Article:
it’s strange that coal is now the evil and fracking is now the good.

        because natural gas is so much cleaner, blah blah blah.

        i got a call from solar city today, asking me why i didn’t take their offer. i said “too expensive.” the caller said she would note it for their records, no further pitch.

        44k for 30 panels, what a rip.

        oh the irony, all around.

        • Nick Kelly says:

          No doubt solar is a rip but there is no connection between solar and nat gas which IS cleaner cheaper safer etc.

        • Coaster Noster says:

          Coal became negative around 2003. That’s when things began to decline for coal. Predates the fracking phenomenon.

  2. rich says:

    “First, the sudden shift in Chinese economic models has curtailed domestic oil demand, leading to falling oil prices and falling domestic demand for industrial oil derivatives.”

    Actually, 2015 was not only a record year for Chinese auto sales, but the sales of gas guzzling SUVs skyrocketed. On top of that, he Chinese are probably using more gasoline than ever, because, according the the Wall Street Journal, “the average car goes 7.5 miles per hour,” and, “the ‘golden zone’ for efficient fuel use is 45-65 miles per hour.”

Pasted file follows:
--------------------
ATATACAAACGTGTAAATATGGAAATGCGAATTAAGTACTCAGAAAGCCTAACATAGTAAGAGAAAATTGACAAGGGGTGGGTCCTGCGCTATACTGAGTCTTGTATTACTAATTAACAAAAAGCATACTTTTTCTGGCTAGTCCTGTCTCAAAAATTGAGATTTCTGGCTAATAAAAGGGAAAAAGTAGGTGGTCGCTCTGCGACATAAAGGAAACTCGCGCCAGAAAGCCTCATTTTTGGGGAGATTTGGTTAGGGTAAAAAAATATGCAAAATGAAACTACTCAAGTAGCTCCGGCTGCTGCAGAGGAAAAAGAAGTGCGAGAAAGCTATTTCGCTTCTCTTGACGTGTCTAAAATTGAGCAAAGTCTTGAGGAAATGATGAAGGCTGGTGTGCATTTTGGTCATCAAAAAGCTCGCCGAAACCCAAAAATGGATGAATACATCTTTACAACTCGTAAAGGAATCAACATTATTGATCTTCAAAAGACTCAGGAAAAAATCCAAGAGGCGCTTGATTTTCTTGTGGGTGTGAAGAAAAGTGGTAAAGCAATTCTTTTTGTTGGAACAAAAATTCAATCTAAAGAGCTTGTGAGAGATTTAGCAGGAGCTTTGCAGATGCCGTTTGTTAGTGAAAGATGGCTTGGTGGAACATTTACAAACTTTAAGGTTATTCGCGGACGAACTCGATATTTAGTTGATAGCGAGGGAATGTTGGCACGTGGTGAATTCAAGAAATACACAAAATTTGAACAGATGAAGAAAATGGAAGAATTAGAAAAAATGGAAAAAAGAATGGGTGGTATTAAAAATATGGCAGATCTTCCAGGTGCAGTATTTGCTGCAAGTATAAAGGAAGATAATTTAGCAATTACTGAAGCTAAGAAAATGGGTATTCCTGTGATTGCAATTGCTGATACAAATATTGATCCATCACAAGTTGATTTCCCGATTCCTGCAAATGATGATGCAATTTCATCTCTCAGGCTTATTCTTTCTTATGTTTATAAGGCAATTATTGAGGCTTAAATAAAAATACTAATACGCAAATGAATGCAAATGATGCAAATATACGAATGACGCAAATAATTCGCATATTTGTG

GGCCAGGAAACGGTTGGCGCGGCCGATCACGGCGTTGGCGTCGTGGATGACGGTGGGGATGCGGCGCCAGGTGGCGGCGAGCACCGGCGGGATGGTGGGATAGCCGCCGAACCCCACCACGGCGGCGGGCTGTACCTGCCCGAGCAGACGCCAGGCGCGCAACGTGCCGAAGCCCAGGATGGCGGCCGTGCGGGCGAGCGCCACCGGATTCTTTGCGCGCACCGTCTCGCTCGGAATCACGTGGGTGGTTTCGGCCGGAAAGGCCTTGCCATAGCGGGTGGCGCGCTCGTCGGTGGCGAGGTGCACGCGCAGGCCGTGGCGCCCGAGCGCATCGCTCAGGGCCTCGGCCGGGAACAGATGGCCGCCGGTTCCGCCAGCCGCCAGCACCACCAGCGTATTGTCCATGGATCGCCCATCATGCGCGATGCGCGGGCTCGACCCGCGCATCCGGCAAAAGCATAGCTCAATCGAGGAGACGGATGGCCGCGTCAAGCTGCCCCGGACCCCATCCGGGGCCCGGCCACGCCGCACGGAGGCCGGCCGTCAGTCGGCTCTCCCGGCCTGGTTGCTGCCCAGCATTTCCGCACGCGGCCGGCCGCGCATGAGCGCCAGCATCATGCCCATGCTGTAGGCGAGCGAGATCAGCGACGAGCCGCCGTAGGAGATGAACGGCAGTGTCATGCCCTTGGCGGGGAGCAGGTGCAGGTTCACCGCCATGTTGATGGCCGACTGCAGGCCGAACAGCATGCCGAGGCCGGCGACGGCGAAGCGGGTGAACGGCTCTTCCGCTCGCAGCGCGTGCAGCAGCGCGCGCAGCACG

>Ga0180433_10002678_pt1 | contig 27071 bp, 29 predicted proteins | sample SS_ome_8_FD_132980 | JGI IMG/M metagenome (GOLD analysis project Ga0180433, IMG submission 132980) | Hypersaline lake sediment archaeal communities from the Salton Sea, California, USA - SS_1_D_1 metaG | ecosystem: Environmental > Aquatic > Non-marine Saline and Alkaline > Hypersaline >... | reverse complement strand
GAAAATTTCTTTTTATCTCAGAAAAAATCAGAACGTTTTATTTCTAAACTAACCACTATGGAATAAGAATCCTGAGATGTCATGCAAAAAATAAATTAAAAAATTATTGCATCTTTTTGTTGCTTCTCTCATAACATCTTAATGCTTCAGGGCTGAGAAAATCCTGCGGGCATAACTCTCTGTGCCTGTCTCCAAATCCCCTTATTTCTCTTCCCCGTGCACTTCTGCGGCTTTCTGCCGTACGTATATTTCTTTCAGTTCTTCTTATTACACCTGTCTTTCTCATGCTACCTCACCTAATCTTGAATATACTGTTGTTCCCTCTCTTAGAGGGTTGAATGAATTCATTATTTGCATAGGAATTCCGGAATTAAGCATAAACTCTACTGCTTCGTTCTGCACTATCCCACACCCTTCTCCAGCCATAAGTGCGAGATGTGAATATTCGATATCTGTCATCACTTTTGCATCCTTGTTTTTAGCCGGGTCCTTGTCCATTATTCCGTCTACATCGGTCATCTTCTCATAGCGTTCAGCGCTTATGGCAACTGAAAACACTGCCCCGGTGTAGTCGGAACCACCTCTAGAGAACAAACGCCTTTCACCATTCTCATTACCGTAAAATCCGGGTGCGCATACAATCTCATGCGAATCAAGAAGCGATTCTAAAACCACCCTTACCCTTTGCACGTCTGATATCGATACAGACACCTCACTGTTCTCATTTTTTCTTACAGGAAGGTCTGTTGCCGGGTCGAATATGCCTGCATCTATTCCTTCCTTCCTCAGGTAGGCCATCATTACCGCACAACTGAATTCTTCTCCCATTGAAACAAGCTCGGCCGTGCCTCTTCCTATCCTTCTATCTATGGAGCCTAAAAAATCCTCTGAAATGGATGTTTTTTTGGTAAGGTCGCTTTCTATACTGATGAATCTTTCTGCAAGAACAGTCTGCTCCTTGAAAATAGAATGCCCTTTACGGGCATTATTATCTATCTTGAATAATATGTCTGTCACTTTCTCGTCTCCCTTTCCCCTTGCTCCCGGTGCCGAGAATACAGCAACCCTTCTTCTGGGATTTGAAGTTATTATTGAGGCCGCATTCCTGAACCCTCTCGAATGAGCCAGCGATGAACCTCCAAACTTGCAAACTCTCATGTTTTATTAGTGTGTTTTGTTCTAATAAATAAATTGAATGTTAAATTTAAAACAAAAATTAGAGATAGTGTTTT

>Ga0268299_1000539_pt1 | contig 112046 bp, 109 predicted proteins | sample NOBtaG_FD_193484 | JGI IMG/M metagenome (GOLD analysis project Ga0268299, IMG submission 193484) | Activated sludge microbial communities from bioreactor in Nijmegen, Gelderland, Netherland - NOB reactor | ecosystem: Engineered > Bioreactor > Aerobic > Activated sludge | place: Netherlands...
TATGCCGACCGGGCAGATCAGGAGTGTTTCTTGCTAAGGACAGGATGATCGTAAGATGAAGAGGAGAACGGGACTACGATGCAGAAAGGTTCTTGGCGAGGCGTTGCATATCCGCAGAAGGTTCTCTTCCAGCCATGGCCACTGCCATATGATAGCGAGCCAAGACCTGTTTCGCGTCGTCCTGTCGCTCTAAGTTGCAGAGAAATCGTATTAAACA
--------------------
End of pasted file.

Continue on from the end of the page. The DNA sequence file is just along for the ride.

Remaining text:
In China, “Sales of crossovers and SUVs soared 52% to 6,22 million units, and MPVs increased 10% to 2,11 million sales, while sedans slumped 5,3% to 11,72 million sales.

    The share of foreign brands in the Chinese market has shrunk by 4,2 percentage points, a landslide change in such a huge market, as it means that foreign car brands only added 338.000 units of volume last year for an increase of 2,8%, while the local Chinese automakers added over 1,45 million units of volume for an increase of 23,3%. The share of local brands has floated between 28% and 34,5% in the last decade, but in 2015 it suddenly jumped to 38,1%”

  3. MC says:

    Between 2008 and 2015, the eurozone’s top three economies (Germany, France and Italy) lost between them 900,000bbl/day of refining capacity, with more scheduled to go offline in 2016 and 2017. A new refinery being built by Total in Normandy will only partially offset this massive reduction in capability.